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Sociology Professor Recognized for Reaching Students Through Pop Culture

Posted Dec. 6, 2010

Nancy Schiappa congratulates Marcussen.

The first time Kristen Marcussen stepped into a classroom to teach, visions of passing out ran through her mind. Now, 11 years later, the sociology professor is one of three recipients of the 2010 Distinguished Teaching Award.

When Marcussen, a three-time Distinguished Teaching Award nominee, was studying for her undergraduate degree at California State University, Fullerton, she had no plans to teach and had a fear of speaking in public. However, it did not take long for Marcussen to leap over those hurdles.

"After my first class, I got this energy rush," Marcussen says. "Although I like all aspects of my job, I've realized over the years that I am not as happy during semesters when I am not teaching."

Not only does Marcussen serve as an undergraduate advisor for the Department of Sociology, she also teaches Introduction to Sociology, Individual and Society and Sociology of Mental Illness.

Marcussen, a native of Orange County, Calif., uses pop culture references from films, music, books and TV shows to help students relate to the concepts and theories being presented.

"My main goal is to make something you do every day come to life for other people," Marcussen says. "Many of the students I teach aren't sociology majors, so it is my job to figure how sociology fits in with things they do in their everyday lives."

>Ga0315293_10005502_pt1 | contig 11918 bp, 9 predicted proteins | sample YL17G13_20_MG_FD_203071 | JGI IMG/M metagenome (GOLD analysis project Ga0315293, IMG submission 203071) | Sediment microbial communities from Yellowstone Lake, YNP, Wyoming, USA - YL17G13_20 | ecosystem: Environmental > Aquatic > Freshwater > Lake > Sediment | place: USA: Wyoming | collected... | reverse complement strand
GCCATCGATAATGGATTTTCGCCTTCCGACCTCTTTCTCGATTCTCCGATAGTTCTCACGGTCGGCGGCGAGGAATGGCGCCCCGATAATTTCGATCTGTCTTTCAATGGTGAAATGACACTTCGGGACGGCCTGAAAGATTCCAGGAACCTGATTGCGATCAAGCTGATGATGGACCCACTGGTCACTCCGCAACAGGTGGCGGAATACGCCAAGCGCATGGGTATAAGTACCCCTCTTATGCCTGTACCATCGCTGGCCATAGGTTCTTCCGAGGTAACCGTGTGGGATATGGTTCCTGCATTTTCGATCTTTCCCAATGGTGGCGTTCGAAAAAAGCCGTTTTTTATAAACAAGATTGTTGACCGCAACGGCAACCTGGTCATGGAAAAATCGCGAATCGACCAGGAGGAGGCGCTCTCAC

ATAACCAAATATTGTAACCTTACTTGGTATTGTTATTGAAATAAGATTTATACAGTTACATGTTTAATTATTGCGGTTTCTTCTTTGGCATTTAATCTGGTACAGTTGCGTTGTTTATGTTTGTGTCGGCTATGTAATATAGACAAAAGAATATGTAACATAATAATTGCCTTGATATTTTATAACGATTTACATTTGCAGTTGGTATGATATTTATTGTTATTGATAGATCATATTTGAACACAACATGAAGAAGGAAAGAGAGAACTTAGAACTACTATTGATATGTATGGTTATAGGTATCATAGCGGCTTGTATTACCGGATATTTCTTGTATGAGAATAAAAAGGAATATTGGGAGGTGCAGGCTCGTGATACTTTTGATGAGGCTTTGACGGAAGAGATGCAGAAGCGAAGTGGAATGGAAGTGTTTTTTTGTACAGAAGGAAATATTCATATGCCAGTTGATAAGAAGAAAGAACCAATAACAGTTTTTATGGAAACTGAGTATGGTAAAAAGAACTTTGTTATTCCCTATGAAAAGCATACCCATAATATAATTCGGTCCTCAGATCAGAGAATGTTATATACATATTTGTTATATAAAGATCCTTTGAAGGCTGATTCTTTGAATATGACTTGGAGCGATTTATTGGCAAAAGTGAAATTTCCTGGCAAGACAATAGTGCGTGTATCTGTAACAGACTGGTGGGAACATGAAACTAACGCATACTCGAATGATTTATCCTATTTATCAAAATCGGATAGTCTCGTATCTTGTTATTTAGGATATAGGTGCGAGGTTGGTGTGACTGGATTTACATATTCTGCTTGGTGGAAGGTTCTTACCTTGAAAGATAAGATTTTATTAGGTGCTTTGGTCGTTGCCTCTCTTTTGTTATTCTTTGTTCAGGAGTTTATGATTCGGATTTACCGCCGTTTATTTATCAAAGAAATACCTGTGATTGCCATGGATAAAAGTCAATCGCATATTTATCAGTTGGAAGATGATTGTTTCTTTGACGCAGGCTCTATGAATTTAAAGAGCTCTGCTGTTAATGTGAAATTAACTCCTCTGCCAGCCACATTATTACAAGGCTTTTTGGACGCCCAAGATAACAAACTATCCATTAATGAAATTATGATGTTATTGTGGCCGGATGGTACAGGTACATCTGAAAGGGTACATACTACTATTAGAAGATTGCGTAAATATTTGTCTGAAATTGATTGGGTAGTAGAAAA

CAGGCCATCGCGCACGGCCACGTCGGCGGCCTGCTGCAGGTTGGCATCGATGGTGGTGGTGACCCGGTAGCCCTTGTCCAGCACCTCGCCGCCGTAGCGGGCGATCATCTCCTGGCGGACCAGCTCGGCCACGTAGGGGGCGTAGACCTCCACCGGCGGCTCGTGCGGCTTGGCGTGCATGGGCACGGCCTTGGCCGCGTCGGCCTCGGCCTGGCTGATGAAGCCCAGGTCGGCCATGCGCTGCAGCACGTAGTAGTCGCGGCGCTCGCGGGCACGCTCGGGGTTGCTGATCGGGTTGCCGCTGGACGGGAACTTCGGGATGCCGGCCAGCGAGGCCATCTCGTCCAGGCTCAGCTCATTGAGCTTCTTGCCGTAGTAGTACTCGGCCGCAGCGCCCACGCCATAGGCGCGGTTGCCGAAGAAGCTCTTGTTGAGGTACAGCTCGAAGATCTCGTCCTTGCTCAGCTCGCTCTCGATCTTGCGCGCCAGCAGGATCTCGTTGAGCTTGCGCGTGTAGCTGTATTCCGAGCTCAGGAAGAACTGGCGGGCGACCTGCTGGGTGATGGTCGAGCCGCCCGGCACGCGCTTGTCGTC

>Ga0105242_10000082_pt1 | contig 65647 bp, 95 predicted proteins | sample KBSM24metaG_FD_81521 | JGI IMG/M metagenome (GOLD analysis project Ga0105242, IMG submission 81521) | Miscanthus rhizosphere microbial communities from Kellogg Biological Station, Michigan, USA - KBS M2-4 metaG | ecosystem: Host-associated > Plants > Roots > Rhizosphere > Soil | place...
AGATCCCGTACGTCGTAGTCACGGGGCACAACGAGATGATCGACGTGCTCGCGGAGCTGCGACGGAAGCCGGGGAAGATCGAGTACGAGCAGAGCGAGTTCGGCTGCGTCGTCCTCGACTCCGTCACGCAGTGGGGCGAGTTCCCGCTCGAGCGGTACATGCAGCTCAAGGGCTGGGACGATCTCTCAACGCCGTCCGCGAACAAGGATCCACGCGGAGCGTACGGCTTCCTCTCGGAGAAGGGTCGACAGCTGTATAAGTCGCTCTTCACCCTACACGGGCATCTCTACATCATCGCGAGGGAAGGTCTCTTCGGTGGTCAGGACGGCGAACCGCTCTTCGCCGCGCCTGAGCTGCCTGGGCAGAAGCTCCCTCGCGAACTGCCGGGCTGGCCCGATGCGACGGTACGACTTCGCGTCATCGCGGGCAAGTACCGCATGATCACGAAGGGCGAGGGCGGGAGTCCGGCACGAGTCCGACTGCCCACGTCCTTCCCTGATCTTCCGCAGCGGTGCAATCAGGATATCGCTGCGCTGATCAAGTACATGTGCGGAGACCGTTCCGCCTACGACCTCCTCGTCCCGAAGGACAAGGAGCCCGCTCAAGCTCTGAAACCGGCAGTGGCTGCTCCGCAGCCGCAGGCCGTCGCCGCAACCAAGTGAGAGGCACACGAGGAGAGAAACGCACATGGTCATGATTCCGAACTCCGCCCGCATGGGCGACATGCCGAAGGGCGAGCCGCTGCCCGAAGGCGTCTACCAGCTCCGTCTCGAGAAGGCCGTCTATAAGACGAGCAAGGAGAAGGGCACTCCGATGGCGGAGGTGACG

Students in Marcussen's Sociology of Mental Illness class were recently asked to analyze a movie or book that deals with mental health issues. After completing the task, Marcussen said her students were stunned by how the media can also have a negative impact by perpetuating stereotypes about people with mental health problems.

Marcussen may love teaching, but it is her students that help complete the experience.

"I think the students at Kent State are fantastic," Marcussen says. "I really like teaching and interacting with students who want to be in the classroom and take their education seriously. I believe that Kent State students are motivated and thoughtful, and because of that, they make teaching easy."

In the future, Marcussen hopes to reach out to other majors and give them ideas of what they can do with a sociology degree.

Such proactive demeanor earned Marcussen the honor of Outstanding Graduate Student Mentor on two occasions before becoming an associate professor.

"In the past few years, I have had the opportunity to work closely with some of our majors as they prepare for jobs, apply for graduate school, and make important decisions about their futures," Marcussen says. "That kind of teaching and advising really reminds me about the big picture associated with what we do on a daily basis. It is a different kind of accomplishment, and one I have grown to really appreciate."

Even though Marcussen has reached many peaks throughout her career, receiving the Distinguished Teaching Award tops her list.

"This is the single most rewarding thing that has happened during my sociology profession," Marcussen says. "It is especially nice to be honored for doing something you love to do."

The Distinguished Teaching Award, which is sponsored by the Kent State Alumni Association, is the university'smost prestigious teaching honor for tenure-track faculty. The annual award is presented at the Celebrating College Teaching conference to three full-time faculty members who demonstrate extraordinary teaching in the classroom and a commitment to impacting the lives of students.

By Erin Orsini